A More Electrifying Bentley In 2035

FINALLY, something more exciting to look forward to from Bentley with its centenary birthday present to itself.

After the chunky Bentayga and flat Flying Spur the future looks brighter with the EXP 100 GT. A concept, mind you, but it does bring some of the excitement of the Continental GT into a world where electric seems to be the way to go.

The buzzwords are all in evidence. Artificial intelligence, IoT, sustainability, autonomous, electric. Yup, all the boxes ticked.

But, Bentley is also using some of them in step with its traditions, and to keep craftsmanship alive.

The EXP 100 GT will be loaded with sustainable luxury: 5-millennia-old copper infused riverwood; exterior paint made from recycled rice husks; organic leather-like textile; wool carpets; and embroidered cotton interior surfaces.

There’s a swish new hood ornament to reflect the envisioned times.

It’s about keeping British craftsmanship alive, post-Brexit (if it’s resolved by then, whenever this car or an iteration of it is ready to roll) and keeping the luxury flag flying for the brand that seems to be trailing in the wake of another British brand that’s been fostered to German parents.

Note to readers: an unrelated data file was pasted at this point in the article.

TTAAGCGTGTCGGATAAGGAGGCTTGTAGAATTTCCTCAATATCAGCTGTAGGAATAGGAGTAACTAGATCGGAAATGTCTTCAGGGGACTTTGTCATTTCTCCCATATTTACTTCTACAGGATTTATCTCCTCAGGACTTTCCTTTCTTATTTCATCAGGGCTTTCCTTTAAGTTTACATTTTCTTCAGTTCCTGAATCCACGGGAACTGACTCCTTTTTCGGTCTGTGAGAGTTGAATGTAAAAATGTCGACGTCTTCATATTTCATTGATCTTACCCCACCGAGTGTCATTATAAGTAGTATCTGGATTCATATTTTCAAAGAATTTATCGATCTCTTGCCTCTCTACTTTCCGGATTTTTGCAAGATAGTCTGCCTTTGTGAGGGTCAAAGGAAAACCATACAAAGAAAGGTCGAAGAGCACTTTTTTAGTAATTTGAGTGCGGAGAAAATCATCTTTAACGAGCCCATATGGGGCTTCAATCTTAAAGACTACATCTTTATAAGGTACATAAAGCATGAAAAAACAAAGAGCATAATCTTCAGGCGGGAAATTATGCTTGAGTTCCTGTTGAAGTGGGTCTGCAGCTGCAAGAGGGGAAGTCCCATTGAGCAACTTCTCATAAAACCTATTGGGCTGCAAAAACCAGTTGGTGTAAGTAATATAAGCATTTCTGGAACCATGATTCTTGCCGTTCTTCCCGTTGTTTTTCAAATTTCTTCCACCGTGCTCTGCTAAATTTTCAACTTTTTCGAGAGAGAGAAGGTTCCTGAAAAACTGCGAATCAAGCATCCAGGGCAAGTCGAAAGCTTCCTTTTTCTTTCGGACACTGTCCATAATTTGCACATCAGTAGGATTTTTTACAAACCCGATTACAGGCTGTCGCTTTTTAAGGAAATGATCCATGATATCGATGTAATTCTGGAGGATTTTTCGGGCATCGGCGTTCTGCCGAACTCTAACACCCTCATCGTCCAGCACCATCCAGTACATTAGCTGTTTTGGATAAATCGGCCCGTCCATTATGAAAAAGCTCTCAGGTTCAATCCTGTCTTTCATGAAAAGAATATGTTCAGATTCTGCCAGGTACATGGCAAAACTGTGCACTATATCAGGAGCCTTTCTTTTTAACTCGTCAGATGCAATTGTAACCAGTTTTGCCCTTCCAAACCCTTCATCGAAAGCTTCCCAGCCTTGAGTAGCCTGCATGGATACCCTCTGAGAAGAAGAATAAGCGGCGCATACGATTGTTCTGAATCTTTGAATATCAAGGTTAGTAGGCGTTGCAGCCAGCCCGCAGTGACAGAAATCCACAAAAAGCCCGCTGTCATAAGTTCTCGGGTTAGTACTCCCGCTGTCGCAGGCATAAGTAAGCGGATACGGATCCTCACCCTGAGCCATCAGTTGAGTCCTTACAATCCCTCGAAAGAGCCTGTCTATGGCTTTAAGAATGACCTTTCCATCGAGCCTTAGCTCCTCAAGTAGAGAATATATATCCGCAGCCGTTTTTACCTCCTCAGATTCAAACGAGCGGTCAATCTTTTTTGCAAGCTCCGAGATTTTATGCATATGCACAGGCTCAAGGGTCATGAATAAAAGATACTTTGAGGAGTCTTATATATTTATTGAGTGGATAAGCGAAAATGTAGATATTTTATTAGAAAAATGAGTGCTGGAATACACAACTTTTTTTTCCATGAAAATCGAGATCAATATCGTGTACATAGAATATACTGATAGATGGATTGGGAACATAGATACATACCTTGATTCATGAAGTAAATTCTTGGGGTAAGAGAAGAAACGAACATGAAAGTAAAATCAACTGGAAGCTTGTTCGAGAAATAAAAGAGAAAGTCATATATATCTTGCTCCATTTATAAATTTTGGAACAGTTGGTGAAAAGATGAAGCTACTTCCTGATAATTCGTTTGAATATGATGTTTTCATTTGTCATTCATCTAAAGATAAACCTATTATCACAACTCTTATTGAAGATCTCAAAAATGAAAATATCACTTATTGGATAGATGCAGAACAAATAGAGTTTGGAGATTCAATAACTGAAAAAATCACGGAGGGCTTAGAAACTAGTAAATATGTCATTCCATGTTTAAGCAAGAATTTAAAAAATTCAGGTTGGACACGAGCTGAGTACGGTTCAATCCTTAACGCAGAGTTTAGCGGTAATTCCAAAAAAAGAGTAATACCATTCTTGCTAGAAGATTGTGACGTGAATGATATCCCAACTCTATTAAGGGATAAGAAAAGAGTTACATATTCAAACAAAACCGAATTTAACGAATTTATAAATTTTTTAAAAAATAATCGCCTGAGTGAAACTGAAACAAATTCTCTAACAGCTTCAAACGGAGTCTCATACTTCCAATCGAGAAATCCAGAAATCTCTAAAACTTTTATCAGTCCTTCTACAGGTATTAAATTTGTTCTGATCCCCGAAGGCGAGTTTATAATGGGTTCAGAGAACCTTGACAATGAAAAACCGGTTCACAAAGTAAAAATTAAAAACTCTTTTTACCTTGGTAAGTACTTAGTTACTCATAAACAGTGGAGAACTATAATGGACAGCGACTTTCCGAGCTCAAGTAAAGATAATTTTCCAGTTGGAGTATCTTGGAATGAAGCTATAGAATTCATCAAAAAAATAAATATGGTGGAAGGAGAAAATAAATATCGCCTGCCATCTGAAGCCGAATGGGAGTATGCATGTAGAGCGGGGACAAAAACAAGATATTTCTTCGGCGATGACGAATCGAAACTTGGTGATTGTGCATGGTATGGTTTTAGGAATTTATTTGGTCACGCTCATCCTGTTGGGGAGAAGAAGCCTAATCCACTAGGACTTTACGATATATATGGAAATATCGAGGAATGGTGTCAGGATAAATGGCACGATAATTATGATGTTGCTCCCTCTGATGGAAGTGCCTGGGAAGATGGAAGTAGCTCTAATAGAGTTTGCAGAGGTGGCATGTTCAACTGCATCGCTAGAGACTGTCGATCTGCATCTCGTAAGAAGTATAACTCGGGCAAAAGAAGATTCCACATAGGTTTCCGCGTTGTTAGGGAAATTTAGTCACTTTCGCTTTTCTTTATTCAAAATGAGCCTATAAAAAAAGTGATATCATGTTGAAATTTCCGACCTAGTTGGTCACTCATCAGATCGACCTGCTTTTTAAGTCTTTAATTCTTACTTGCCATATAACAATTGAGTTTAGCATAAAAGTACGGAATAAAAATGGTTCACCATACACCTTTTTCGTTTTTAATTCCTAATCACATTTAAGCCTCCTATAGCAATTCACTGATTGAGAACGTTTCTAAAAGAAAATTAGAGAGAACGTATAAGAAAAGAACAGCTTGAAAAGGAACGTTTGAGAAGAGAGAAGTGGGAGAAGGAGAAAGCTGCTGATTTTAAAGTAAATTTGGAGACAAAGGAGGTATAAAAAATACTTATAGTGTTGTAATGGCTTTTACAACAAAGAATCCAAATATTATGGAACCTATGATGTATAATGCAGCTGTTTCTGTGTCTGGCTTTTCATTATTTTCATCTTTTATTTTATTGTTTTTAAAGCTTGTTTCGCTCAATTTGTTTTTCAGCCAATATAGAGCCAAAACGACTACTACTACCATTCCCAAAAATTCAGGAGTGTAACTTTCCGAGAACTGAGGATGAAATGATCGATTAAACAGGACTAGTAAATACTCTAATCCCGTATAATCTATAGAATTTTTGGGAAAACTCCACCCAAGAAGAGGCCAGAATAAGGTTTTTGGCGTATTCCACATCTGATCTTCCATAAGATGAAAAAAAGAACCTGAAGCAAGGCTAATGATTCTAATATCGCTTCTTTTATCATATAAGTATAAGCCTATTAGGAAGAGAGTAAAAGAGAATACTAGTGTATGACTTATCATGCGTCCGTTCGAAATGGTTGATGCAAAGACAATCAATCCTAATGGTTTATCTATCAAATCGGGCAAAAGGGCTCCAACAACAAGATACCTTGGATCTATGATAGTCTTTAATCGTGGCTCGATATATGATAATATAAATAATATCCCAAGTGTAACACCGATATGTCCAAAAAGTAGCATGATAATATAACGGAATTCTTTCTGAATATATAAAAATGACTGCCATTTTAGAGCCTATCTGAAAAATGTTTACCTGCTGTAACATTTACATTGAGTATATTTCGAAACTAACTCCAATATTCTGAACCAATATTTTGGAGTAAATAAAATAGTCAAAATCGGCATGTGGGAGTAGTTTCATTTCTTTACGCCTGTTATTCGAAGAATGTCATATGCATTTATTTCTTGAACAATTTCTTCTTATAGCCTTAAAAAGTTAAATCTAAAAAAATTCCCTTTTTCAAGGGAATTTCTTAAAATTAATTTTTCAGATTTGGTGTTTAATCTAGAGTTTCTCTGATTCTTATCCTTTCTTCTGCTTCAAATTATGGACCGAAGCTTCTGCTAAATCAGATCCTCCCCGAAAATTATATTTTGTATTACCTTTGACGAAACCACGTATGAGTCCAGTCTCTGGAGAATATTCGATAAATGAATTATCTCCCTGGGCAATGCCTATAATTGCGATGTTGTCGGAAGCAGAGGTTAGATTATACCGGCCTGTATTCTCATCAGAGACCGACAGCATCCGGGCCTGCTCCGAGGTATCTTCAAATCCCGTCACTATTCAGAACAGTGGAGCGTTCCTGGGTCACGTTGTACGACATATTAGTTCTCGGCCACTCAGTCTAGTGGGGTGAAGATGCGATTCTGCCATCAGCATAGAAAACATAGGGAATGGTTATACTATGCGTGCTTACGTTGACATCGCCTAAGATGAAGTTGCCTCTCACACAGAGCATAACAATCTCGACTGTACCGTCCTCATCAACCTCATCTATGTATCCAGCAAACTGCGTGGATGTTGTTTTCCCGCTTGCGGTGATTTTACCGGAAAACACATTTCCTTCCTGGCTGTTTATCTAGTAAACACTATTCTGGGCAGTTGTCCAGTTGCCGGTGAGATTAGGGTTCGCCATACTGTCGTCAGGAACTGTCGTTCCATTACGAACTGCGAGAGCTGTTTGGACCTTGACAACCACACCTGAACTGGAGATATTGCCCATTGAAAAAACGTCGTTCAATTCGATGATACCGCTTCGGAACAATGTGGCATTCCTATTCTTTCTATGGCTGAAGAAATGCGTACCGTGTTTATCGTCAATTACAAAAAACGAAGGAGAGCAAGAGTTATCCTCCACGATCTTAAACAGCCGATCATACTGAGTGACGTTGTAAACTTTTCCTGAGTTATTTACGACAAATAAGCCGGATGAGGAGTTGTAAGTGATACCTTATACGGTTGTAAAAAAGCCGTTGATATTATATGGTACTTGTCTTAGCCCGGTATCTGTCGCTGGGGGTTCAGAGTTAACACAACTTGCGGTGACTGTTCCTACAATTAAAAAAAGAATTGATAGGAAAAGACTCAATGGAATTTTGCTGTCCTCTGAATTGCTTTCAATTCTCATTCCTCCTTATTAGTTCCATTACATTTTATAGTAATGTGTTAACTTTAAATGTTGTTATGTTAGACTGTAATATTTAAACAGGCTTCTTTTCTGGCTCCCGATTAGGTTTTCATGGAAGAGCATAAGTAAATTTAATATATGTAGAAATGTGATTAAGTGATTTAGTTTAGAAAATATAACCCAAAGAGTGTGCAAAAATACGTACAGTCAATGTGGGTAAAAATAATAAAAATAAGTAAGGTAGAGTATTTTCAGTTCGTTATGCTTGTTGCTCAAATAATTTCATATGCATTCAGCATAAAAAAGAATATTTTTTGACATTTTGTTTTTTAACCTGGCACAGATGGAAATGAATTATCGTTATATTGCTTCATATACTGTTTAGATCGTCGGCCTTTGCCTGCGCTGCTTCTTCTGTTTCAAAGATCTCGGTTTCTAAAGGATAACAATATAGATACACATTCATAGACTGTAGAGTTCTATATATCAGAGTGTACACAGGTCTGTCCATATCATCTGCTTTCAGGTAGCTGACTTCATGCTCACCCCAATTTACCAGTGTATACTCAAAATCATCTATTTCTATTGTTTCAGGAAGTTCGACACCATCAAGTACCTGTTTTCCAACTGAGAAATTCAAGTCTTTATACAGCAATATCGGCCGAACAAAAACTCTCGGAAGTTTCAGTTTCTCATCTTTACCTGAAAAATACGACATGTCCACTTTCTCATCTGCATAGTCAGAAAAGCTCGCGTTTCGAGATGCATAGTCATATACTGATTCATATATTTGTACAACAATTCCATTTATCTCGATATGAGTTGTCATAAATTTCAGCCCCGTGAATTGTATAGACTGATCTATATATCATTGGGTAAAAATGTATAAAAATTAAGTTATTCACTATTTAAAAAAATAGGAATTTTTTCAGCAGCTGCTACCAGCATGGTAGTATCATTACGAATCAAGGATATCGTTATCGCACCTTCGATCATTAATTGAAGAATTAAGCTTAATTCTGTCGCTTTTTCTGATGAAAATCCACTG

Got To Be Patient

A design envisioned for 2035, the EX 100 GT is a grand tourer with an expected range of 700km. It measures 5.8m in length, is 2.4m wide, and is made from aluminium and carbon fibre.

Its presence and a sense of drama will be evident in doors that swing up and lights that deliver a dazzling performance.

Biometrics will provide the best seating and will track the state of the driver through the journey.

That means there will be so many more points to connect to the world of Big Brother.

Given the state of employment — more machines taking jobs away — at that point in time, the elite who will roll around in this GT will expect to be pampered to the nines. Handcrafted interiors will fit the occupants’ moods, and can be changed by gesture control.

From 0-100kmh in 2.5 seconds and on to 300kmh, will autonomous driving mean speed limits become irrelevant? Or will Big Brother, in its quest for funds to fuel the machinery, be that bothersome control freak that keeps an unwavering and tighter watch on things?

See also  The Quiet Ghost